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Why This Matters: Industry groups such as the American Petroleum Institute and the Chamber of Commerce “cheered” the decision saying the air in the U.S. is clean enough. Meanwhile, there are parts of the country — Southern California and Pennsylvania — where the current standard is not being met. And there is evidence that despite lower activity levels all over the U.S., PM pollution has worsened in certain areas like Houston with many refineries and chemical manufacturing plants taking advantage of EPA’s relaxation of monitoring and enforcement actions due to COVID-19.
The current PM2.5 annual air quality requirement was 12 micrograms per cubic meter in 2013 and a review that began in 2018, the EPA staff scientists recommended it be lowered to between 8 and 10. The Agency’s external science advisory board was split on the issue but they have a controversial history since the independent scientists who used to be on the board were fired and replaced with Trump loyalists. The Union of Concerned Scientists gathered the fired advisory board scientists for a meeting last fall and they wrote the EPA a nearly 200-page letter laying out whey they agreed with the 8-10 micrograms recommendations made by the EPA staff. Once adopted, this PM 2.5 standard will not be reviewed again until 2023 at the earliest.
Why Tighten the Standard?
As The Post explained, PM2.5 is emitted from all kinds of sources including smokestacks, vehicles, industrial operations, incinerators, and from burning wood stoves and they are damaging because absorbing them into the lungs and bloodstream causes inflammation that can lead to asthma, heart attacks, and other health issues. Moreover, the Union of Concerned Scientists did a study in 2019 that showed that on average, minority communities in the Northeast and Mid-Atlantic breathe 66 percent more air pollution from vehicles than white residents.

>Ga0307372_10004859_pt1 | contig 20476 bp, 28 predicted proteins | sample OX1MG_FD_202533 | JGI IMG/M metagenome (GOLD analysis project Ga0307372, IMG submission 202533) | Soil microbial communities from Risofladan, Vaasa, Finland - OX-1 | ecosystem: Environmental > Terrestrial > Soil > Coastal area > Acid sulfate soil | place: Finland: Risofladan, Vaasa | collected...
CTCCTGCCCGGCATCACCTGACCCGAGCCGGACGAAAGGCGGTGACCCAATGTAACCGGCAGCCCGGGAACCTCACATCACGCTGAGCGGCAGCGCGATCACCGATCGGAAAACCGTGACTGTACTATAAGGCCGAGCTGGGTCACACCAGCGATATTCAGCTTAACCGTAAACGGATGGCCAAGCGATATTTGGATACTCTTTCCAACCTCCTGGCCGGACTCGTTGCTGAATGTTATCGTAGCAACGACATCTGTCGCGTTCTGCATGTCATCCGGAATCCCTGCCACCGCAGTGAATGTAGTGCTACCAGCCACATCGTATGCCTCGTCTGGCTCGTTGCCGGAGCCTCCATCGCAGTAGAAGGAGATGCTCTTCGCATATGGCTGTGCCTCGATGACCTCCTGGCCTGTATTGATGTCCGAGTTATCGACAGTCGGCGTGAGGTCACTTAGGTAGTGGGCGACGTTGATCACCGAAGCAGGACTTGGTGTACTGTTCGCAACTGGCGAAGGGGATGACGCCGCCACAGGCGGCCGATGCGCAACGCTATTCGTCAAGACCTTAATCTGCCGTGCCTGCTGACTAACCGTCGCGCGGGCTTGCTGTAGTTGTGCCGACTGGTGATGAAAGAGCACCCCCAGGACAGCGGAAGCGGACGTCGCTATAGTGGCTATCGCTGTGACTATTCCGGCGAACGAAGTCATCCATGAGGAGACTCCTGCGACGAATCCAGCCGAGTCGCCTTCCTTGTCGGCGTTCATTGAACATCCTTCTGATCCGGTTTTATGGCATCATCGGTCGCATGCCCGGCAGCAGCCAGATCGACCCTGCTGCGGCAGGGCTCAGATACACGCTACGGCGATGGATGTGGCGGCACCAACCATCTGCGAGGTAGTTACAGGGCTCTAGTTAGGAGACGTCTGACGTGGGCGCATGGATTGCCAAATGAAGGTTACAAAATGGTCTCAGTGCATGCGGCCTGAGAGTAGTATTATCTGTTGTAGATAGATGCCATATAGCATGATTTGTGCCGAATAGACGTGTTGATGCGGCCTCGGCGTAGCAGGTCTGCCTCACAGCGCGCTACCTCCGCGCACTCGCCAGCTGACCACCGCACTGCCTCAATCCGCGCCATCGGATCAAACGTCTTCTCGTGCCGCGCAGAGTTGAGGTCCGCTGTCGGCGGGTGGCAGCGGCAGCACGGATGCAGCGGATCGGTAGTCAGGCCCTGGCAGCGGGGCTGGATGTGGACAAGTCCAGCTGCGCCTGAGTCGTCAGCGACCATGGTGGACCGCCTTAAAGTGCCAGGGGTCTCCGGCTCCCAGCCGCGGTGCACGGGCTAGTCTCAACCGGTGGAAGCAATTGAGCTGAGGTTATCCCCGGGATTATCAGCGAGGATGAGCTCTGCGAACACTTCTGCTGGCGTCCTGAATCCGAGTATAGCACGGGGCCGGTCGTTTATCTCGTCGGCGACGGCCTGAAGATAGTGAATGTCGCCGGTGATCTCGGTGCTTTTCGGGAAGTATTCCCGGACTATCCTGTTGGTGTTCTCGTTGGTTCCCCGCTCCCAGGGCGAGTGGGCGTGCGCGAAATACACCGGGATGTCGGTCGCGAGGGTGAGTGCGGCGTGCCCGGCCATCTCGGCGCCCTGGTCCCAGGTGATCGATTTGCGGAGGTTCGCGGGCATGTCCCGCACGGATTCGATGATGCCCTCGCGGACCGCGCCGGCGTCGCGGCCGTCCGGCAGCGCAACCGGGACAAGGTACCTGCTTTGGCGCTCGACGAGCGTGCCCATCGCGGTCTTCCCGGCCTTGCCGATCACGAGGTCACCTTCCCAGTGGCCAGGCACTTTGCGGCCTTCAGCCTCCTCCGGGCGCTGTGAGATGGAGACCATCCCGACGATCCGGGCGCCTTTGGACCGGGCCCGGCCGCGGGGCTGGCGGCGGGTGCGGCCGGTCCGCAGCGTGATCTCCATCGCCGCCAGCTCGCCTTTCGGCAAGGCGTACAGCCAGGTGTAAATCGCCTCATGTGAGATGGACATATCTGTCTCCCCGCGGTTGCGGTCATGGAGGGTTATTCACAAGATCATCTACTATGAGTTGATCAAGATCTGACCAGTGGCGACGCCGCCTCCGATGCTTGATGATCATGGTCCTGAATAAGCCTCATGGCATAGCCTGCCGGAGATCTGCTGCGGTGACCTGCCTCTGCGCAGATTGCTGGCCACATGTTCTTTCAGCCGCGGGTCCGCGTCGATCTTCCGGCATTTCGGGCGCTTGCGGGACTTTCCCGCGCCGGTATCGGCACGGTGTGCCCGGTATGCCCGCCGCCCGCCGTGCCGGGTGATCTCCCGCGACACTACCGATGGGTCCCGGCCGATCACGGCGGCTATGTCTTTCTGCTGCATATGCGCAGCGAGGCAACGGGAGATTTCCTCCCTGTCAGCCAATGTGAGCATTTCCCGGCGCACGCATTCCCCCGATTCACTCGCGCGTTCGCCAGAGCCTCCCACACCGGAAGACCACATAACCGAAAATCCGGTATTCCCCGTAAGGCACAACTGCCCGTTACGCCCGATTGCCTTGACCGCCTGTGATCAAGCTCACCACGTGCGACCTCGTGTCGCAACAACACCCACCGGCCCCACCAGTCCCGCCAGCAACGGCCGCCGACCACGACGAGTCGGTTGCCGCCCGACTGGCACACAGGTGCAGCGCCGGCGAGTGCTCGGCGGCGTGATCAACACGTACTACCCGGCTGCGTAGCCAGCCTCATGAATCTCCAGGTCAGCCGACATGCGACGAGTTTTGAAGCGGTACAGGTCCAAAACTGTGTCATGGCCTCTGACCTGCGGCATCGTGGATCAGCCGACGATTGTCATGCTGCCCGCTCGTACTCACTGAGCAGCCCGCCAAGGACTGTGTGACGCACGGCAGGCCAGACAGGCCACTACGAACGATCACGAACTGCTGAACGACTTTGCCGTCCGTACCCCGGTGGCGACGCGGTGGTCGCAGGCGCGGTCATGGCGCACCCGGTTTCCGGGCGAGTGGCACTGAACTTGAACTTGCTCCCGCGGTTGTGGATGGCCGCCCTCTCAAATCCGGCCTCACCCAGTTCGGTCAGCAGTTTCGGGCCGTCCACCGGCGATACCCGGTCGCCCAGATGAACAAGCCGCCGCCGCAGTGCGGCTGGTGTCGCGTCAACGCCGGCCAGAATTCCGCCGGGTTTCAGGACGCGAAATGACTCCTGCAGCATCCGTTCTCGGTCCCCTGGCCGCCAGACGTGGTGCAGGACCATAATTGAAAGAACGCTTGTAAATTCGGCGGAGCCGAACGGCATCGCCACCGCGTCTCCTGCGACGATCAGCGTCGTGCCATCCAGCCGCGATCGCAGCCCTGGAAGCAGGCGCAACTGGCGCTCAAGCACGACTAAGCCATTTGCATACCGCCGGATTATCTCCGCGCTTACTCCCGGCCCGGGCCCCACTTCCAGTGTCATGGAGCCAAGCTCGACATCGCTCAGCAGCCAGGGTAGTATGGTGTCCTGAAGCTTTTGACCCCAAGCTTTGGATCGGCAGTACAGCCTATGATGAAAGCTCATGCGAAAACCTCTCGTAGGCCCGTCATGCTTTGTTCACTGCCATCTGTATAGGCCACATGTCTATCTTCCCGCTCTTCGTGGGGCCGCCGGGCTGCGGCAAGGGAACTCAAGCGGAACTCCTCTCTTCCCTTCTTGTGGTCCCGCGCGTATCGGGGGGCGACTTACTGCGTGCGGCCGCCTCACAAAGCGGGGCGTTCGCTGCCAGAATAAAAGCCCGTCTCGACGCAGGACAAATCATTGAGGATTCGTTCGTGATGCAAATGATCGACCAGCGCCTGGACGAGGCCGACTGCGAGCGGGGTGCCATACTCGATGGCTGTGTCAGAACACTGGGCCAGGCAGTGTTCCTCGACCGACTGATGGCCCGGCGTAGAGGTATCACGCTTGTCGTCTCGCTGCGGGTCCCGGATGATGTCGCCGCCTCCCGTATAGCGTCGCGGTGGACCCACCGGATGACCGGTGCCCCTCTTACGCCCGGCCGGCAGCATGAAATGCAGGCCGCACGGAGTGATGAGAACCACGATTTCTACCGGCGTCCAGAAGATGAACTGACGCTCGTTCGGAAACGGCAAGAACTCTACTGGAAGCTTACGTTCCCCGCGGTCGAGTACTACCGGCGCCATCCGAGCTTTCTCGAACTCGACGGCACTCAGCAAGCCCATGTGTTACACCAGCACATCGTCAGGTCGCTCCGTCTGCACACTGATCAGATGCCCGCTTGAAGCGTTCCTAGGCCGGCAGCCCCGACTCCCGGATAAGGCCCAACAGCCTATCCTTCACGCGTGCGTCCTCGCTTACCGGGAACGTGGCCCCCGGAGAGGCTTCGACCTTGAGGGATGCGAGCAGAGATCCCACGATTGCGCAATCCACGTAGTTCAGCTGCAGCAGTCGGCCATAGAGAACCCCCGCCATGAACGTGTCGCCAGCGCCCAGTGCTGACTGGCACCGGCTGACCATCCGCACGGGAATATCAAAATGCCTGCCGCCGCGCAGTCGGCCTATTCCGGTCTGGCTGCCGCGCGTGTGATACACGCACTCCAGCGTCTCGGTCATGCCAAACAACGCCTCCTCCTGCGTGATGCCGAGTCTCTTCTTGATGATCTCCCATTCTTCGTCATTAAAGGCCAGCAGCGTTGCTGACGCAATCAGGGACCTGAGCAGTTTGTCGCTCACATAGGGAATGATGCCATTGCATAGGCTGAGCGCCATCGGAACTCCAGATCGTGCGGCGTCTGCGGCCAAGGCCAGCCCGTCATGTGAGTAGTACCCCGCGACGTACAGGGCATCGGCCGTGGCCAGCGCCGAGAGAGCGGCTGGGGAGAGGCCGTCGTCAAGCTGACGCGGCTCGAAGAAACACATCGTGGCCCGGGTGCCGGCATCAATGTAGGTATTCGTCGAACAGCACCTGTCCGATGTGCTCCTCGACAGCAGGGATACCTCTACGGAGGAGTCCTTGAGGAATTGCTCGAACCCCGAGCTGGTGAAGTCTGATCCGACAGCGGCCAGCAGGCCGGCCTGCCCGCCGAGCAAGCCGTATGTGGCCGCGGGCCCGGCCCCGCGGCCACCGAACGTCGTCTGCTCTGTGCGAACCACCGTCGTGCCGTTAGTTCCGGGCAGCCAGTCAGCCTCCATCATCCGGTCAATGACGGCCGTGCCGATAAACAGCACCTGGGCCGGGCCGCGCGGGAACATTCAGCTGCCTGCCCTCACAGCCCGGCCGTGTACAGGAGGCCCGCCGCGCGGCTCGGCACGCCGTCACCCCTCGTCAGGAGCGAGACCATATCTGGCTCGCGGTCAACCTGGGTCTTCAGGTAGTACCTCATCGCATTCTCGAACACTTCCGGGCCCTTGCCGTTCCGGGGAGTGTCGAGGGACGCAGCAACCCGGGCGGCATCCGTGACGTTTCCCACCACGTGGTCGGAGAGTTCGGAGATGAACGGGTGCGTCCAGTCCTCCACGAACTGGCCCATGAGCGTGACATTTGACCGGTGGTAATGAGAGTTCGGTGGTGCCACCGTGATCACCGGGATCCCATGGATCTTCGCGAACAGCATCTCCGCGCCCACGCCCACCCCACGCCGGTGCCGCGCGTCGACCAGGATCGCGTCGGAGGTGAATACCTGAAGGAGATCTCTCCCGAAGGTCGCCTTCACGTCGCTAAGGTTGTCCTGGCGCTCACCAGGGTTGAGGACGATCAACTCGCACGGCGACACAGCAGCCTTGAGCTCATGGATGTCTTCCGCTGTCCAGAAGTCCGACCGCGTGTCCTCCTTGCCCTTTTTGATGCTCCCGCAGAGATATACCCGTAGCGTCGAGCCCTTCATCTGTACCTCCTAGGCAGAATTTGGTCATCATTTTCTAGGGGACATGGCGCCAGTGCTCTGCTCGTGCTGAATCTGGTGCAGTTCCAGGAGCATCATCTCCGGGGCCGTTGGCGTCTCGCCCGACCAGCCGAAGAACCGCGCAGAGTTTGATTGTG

Critics decried both the process and the substance of the EPA’s proposed decision. “It’s not just a bad result, it’s a fouled process that led to the result,” said Joseph Goffman, a former EPA official who is now at Harvard Law. And Heather McTeer Toney, a former mayor of a majority African American community in Mississippi and the National Field Director of the Moms Clean Air Force said that when the agency lowers the air quality standard and stops enforcing it altogether in the midst of the pandemic it is “a death sentence to communities at the front lines of pollution.”
What You Can Do: Send the EPA your comments on this proposal by email: a-and-r-Docket@epa.gov. Include the Docket ID No. EPA-HQ-OAR-2015-0072 in the subject line of the message.
As we expand our understanding of climate change, scientists have begun to focus on the growing role warming temperatures are playing as a potent driver of greater aridity–which is different than drought. As NOAA describes it, drought is “a period of abnormally dry weather sufficiently long enough to cause a serious hydrological imbalance”. Aridity is […]
For many who live near refineries, incinerators, and other heavy industry, lockdowns and shelter in place orders like we have all experienced lately are a far too common occurrence. The New York Times took a closer look at these communities to show why the residents are so vulnerable to the disease.
Why This Matters:Dr. Mustafa Santiago Ali explained to put the COVID deaths into context, “we know more than 100,000 people die prematurely in the U.S. every year because of air pollution.”
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